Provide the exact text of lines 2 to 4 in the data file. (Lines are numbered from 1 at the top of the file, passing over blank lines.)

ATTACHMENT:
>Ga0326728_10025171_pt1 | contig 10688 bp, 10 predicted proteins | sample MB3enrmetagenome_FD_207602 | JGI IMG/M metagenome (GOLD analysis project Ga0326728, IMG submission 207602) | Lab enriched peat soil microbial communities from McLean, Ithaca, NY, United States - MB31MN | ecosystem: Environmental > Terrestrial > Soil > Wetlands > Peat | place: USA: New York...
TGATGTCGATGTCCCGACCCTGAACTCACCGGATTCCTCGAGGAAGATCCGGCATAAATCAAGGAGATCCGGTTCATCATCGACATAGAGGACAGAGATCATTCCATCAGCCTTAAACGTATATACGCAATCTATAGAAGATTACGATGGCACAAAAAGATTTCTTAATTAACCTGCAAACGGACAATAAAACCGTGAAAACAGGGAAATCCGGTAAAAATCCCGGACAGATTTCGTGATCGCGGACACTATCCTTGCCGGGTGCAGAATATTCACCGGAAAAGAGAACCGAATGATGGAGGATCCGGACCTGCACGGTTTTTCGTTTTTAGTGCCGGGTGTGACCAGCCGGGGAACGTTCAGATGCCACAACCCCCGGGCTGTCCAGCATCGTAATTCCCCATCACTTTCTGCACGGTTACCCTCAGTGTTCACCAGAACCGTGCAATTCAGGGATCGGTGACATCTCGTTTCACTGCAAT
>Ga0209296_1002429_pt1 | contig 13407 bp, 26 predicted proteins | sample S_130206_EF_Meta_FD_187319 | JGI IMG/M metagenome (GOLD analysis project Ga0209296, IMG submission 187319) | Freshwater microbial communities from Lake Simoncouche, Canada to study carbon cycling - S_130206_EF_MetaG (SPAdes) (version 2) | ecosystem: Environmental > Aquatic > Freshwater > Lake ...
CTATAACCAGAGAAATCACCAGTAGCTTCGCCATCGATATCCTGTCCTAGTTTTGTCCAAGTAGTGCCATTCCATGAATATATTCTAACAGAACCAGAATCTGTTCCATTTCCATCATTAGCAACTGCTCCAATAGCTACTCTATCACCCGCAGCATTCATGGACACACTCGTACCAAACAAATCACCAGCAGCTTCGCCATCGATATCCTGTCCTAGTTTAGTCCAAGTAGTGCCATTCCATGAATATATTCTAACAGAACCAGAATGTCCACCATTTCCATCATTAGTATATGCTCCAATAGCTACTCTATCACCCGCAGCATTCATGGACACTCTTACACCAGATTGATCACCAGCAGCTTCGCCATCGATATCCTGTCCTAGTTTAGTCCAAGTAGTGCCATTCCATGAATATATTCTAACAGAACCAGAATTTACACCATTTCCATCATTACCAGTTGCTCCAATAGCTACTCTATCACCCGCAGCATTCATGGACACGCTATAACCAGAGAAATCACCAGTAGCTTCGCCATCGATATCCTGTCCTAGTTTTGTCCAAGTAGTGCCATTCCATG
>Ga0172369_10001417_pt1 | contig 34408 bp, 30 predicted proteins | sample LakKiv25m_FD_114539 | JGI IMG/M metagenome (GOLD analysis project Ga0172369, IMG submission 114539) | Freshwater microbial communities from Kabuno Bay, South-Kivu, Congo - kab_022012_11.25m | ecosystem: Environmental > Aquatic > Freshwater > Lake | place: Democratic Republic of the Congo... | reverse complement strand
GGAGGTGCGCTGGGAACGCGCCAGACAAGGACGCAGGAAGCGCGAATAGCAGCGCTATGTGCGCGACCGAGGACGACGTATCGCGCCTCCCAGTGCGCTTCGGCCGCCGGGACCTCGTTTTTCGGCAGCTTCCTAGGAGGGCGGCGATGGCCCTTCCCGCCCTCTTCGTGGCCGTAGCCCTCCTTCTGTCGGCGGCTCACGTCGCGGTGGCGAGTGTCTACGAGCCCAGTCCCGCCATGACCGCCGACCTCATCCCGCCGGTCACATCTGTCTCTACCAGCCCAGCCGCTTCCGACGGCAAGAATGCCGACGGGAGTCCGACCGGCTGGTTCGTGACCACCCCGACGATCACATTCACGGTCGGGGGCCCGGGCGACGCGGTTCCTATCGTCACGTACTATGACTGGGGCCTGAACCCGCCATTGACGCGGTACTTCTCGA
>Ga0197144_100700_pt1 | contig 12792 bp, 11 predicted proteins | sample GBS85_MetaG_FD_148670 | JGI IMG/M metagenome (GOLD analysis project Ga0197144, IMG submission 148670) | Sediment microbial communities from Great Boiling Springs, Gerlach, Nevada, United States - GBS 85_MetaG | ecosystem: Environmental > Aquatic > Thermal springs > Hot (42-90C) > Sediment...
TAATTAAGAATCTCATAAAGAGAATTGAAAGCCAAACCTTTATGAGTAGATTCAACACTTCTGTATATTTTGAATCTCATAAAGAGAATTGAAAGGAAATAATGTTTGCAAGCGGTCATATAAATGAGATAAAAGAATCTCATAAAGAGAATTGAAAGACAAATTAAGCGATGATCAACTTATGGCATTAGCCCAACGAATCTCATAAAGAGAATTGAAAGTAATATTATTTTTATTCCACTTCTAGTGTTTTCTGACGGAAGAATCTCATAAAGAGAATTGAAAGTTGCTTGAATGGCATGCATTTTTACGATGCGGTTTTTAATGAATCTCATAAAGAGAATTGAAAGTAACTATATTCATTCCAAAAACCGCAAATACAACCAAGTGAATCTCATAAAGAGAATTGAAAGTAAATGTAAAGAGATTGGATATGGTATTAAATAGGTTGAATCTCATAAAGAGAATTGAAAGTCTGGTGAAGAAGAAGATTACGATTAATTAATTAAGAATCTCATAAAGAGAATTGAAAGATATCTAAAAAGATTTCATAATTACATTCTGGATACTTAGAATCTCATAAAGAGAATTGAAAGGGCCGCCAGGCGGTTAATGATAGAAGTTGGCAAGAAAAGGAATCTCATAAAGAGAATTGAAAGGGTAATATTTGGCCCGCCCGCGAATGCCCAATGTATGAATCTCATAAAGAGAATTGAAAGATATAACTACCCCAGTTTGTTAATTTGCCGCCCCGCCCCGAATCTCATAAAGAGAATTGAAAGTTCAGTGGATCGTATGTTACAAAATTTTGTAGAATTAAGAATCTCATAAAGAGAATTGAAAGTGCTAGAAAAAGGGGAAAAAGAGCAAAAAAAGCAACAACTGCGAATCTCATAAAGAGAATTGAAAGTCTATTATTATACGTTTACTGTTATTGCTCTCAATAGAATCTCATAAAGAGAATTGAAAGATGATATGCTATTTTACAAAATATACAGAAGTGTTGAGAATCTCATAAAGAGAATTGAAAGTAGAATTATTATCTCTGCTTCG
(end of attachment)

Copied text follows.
TGATGTCGATGTCCCGACCCTGAACTCACCGGATTCCTCGAGGAAGATCCGGCATAAATCAAGGAGATCCGGTTCATCATCGACATAGAGGACAGAGATCATTCCATCAGCCTTAAACGTATATACGCAATCTATAGAAGATTACGATGGCACAAAAAGATTTCTTAATTAACCTGCAAACGGACAATAAAACCGTGAAAACAGGGAAATCCGGTAAAAATCCCGGACAGATTTCGTGATCGCGGACACTATCCTTGCCGGGTGCAGAATATTCACCGGAAAAGAGAACCGAATGATGGAGGATCCGGACCTGCACGGTTTTTCGTTTTTAGTGCCGGGTGTGACCAGCCGGGGAACGTTCAGATGCCACAACCCCCGGGCTGTCCAGCATCGTAATTCCCCATCACTTTCTGCACGGTTACCCTCAGTGTTCACCAGAACCGTGCAATTCAGGGATCGGTGACATCTCGTTTCACTGCAAT
>Ga0209296_1002429_pt1 | contig 13407 bp, 26 predicted proteins | sample S_130206_EF_Meta_FD_187319 | JGI IMG/M metagenome (GOLD analysis project Ga0209296, IMG submission 187319) | Freshwater microbial communities from Lake Simoncouche, Canada to study carbon cycling - S_130206_EF_MetaG (SPAdes) (version 2) | ecosystem: Environmental > Aquatic > Freshwater > Lake ...
CTATAACCAGAGAAATCACCAGTAGCTTCGCCATCGATATCCTGTCCTAGTTTTGTCCAAGTAGTGCCATTCCATGAATATATTCTAACAGAACCAGAATCTGTTCCATTTCCATCATTAGCAACTGCTCCAATAGCTACTCTATCACCCGCAGCATTCATGGACACACTCGTACCAAACAAATCACCAGCAGCTTCGCCATCGATATCCTGTCCTAGTTTAGTCCAAGTAGTGCCATTCCATGAATATATTCTAACAGAACCAGAATGTCCACCATTTCCATCATTAGTATATGCTCCAATAGCTACTCTATCACCCGCAGCATTCATGGACACTCTTACACCAGATTGATCACCAGCAGCTTCGCCATCGATATCCTGTCCTAGTTTAGTCCAAGTAGTGCCATTCCATGAATATATTCTAACAGAACCAGAATTTACACCATTTCCATCATTACCAGTTGCTCCAATAGCTACTCTATCACCCGCAGCATTCATGGACACGCTATAACCAGAGAAATCACCAGTAGCTTCGCCATCGATATCCTGTCCTAGTTTTGTCCAAGTAGTGCCATTCCATG